Tuesday, August 1, 2017

Fiddling w/philosophy, flirting w/significance: Jérôme Reybaud's FOUR DAYS IN FRANCE

At this point in time there is really a rather amazing amount of diverse -- in both style and content -- filmmakers who cover the GLBT territory internationally. From François Ozon and Gregg Araki to João Pedro Rodrigues and newcomer Händl Klaus, the list keeps growing. To it we must now add Jérôme Reybaud, a Frenchman (France may very probably have the largest number of these, percentage-wise, at least) whose first narrative film, 4 DAYS IN FRANCE (Jours de France), has its U.S. theatrical release this week in New York City.

France being the country that appears (in TrustMovies' estimation anyway) to most pride itself on philosophy and its discontents, it would make sense that M. Reybaud (shown at right) and his film would concern itself with this. And so it does, but in ways very different from any of this country's other movie-makers who cover the GLBT scene (think of the work of Ozon, filmmaking duo Olivier Ducastel and Jacques Martineau, Alain Guiraudie, or that of Patric Chiha, to name four of many off the top of my head). Every moviemaker's "take" on humanity and homosexuality is different, as it should be, which makes so many of these movies varied and interesting.

In M. Reybaud's tale, Pierre Thomas (whom I will refer to henceforth as PT), one of a pair of lovers (played by Pascal Cervo, above) makes his very early morning exit from the other (and perhaps from the relationship itself), setting off on what he hopes will be a kind of buffet of sexual experience around the country and countryside. When his mate, Paul (Arthur Igual, below), awakens to find his PT missing, it is only when he notices the other's toothbrush gone as well that he realizes this is probably more than a mere night on the town.

Though PT has taken off in  the pair's white Alfa Romeo and has a good head start on Paul, the latter hightails it out after his love, and so the movie becomes a kind of "chase" film -- though of the most modulated variety you can imagine. Slow does not begin to describe this particular car chase.

Along PT's route, the nearing-middle-age man discovers one after another woman who appears to need help (at least in Pierre Thomas' mind) and so his journey becomes anything but a sexual romp. The first of these is played by Fabienne Babe (above), whose car has broken down and who needs a lift to and from her work. Another is an old lady (played by the now-deceased Dorothée Blanck, below) who turns out to be more interested in hawking god than receiving help.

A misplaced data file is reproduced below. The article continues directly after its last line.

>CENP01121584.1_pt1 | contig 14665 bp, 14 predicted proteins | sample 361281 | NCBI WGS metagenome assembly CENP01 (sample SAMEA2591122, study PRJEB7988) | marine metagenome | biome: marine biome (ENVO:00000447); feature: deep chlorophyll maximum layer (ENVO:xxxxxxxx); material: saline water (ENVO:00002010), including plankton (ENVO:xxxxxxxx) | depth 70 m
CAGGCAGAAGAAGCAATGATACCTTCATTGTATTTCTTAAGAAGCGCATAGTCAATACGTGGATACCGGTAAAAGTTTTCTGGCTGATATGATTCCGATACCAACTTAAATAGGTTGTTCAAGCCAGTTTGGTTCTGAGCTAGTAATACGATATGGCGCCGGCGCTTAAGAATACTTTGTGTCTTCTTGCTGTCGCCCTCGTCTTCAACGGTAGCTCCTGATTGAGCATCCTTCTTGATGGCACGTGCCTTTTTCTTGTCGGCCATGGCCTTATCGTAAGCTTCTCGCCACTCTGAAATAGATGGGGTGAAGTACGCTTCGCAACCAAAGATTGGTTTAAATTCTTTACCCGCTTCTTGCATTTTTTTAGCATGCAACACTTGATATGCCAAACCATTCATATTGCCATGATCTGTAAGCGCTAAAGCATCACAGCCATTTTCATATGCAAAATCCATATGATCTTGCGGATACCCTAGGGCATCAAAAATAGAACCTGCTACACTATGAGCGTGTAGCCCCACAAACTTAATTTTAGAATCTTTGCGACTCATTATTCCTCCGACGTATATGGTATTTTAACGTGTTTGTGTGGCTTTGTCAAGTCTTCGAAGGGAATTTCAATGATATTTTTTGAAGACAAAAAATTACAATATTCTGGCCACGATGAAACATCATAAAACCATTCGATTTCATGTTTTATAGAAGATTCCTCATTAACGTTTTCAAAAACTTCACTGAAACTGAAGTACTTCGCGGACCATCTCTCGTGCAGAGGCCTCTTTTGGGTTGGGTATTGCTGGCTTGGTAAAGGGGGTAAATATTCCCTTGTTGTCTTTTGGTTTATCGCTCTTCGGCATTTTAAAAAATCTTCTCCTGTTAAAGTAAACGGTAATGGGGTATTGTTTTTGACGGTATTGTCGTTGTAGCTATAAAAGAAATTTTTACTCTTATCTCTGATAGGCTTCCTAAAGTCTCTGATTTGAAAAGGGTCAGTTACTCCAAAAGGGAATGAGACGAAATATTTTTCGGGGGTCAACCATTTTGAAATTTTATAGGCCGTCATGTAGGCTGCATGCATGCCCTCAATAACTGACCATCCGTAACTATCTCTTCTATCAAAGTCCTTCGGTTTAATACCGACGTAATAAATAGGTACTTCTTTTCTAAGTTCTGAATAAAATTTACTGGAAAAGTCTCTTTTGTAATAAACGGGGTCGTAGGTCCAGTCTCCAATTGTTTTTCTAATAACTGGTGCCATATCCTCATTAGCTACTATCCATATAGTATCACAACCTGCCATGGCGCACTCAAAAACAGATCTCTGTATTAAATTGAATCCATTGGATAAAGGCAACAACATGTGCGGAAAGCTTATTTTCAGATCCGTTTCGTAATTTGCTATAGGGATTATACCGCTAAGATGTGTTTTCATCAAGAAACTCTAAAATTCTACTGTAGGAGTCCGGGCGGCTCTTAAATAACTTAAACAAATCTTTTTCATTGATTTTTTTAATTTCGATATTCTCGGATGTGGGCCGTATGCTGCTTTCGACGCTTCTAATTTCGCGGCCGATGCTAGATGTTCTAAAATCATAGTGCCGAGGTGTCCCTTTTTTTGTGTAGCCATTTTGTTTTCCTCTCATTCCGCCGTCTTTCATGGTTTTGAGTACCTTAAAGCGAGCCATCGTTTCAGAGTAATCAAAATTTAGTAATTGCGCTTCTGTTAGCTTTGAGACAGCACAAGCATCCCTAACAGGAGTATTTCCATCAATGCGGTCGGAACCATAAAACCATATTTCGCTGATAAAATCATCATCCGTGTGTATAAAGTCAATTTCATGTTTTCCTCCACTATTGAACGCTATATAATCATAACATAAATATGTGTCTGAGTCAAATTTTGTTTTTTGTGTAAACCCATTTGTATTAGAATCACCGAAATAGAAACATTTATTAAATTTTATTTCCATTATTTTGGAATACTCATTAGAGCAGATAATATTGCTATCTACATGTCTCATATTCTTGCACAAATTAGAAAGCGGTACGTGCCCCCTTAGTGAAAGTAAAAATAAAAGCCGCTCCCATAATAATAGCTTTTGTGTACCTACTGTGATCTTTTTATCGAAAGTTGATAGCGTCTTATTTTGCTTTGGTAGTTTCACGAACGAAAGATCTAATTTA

Not that our boy doesn't have a little hot sex along the way, with the Paris-smitten sweetie shown below. Don't worry: No full-frontal here, except via cell phone photo, the close-up shot of which sets off immediate recognition in Paul of his lover's genitalia (I'm not sure I could have done that with any one of my partners' packages over the years).

Each of these tiny hook-ups (a couple sexual, most not -- Paul, evidently bisexual, even gets a blow-job from a randy waitress along the way) results in the very minor exploration of a wide variety of topics: old age, education, thievery, identity, theater, Italian automobile manufacturing, geography, passion, separation, religion, and even death.

Since Paul is following PT via apps like Grinder, we get some technology tossed into the mix, too, as well as a little of the sort of inter-generational sex (below) found in the films of the great gay-bi filmmaker Guiraudie. Yet nothing is explored here in any depth. Instead Reybaud flits from one topic to another, with enough coincidence that you begin to imagine that happenstance is more the man's style than his content.

Certainly 4 Days in France wants to explore the gay (maybe it's just the male) urge to fuck around. It does this, but it also takes two hours and twenty-two minutes to do so. Finally it seems that our filmmaker is telling us little more than certain popular old chestnuts: Yes, "the Grass Is Always Greener," but isn't it probably best to be "Back in Your Own Backyard?"

I'm pleased to have seen this film, and will now add Reybaud's name to my list of filmmaker's to watch. Recommending the movie to others, however, comes with the above caveats. (Did I mention that the film also features a nice turn by Liliane Montevecchi? That may be reason enough for some of you to view it.)

From Cinema Guild, in French with English subtitles, this gay "art film" opens Friday, August 4 in New York City at the Quad Cinema. (There will be a Q&A with the director Jérôme Reybaud on Friday, Aug. 4 & Saturday, Aug. 5, at the 6:40 shows.) In Los Angeles, the film will open August 11 at Laemmle's Ahrya Fine Arts, with a limited national release to follow.

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